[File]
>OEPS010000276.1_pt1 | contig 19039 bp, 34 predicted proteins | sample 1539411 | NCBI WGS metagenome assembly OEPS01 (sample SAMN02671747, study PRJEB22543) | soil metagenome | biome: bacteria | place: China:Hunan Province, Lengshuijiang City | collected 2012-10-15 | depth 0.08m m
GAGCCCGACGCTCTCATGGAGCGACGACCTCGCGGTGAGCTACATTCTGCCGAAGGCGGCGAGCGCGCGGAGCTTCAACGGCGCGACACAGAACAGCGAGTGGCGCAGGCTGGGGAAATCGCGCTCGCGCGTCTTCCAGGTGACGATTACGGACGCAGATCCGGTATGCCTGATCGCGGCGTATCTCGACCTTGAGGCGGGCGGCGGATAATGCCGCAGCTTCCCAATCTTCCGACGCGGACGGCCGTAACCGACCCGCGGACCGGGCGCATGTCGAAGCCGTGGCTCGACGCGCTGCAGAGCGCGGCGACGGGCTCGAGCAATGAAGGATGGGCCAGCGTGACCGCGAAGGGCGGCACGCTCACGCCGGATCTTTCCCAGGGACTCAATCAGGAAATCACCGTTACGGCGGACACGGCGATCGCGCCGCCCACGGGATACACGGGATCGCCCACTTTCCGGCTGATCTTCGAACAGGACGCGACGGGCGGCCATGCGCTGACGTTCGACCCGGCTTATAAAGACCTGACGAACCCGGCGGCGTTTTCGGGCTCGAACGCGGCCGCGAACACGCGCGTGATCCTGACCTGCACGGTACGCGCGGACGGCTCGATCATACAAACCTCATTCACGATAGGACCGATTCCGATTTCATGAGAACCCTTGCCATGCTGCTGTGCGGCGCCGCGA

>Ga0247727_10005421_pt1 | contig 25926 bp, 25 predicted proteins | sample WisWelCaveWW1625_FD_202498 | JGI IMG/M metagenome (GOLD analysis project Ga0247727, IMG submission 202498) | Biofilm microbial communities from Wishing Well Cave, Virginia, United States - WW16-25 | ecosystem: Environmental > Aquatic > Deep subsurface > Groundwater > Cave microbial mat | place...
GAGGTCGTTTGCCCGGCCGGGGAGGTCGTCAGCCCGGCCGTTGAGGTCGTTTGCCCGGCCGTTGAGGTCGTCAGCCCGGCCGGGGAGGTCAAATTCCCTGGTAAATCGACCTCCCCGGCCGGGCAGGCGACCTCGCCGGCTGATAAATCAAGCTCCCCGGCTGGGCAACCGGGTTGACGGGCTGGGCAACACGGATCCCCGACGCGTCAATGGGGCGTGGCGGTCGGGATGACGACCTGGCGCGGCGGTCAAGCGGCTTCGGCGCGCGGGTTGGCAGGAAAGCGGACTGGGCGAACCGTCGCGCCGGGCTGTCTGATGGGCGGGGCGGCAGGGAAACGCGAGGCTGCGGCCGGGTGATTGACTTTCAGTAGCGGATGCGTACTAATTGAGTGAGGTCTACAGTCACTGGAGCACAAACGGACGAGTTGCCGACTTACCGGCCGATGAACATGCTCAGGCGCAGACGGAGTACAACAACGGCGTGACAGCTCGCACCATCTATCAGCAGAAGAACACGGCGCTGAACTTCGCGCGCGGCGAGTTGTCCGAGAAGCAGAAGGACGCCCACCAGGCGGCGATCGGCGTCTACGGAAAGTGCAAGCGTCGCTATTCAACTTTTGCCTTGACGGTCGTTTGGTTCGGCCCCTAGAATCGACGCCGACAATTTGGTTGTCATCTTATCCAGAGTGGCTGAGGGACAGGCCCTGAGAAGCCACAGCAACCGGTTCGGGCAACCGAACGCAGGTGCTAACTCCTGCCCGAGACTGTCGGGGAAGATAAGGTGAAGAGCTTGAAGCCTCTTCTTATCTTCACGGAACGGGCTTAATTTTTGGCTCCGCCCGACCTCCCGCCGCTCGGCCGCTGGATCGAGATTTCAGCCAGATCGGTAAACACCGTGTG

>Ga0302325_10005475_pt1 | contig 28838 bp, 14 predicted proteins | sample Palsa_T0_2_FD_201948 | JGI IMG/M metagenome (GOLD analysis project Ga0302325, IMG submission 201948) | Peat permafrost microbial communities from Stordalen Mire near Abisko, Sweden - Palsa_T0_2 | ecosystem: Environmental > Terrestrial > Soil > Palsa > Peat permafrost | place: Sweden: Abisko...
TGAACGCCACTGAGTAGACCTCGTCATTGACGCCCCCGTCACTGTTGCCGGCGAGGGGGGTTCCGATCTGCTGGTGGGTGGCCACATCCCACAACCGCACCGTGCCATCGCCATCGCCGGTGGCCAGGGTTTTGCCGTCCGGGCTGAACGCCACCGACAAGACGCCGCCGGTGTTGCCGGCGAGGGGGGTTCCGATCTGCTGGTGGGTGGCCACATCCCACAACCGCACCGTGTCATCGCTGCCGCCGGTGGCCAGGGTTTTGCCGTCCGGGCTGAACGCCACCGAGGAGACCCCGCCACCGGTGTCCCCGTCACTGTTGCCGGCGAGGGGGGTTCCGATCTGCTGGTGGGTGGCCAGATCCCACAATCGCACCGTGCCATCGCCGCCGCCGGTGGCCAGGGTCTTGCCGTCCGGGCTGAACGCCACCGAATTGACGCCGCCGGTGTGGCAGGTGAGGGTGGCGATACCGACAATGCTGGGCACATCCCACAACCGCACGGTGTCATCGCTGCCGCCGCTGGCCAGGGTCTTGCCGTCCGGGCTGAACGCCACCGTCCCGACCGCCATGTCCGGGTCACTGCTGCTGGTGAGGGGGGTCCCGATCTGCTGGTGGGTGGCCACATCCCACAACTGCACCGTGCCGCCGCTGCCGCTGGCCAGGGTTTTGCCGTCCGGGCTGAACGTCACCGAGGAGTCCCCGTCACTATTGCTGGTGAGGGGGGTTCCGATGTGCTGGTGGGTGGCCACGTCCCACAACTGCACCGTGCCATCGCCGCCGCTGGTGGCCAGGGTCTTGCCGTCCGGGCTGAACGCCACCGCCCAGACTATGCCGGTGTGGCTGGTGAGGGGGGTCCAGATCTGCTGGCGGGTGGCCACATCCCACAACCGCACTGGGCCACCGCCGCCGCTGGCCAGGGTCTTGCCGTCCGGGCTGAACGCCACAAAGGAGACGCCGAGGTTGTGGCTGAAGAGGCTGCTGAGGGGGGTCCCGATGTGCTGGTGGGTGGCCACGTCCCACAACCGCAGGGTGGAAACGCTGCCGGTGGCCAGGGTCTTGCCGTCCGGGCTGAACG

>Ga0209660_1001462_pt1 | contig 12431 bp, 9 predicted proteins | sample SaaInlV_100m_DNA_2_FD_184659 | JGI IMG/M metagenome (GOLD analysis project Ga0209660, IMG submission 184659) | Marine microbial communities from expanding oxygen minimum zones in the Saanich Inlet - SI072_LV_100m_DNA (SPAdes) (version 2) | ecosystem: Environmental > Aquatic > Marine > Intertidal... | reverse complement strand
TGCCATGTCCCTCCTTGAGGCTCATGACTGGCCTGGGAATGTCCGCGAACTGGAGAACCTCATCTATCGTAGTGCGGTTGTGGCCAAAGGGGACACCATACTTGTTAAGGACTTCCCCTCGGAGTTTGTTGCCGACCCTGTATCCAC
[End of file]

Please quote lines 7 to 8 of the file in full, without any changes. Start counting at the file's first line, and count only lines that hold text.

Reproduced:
>Ga0209660_1001462_pt1 | contig 12431 bp, 9 predicted proteins | sample SaaInlV_100m_DNA_2_FD_184659 | JGI IMG/M metagenome (GOLD analysis project Ga0209660, IMG submission 184659) | Marine microbial communities from expanding oxygen minimum zones in the Saanich Inlet - SI072_LV_100m_DNA (SPAdes) (version 2) | ecosystem: Environmental > Aquatic > Marine > Intertidal... | reverse complement strand
TGCCATGTCCCTCCTTGAGGCTCATGACTGGCCTGGGAATGTCCGCGAACTGGAGAACCTCATCTATCGTAGTGCGGTTGTGGCCAAAGGGGACACCATACTTGTTAAGGACTTCCCCTCGGAGTTTGTTGCCGACCCTGTATCCAC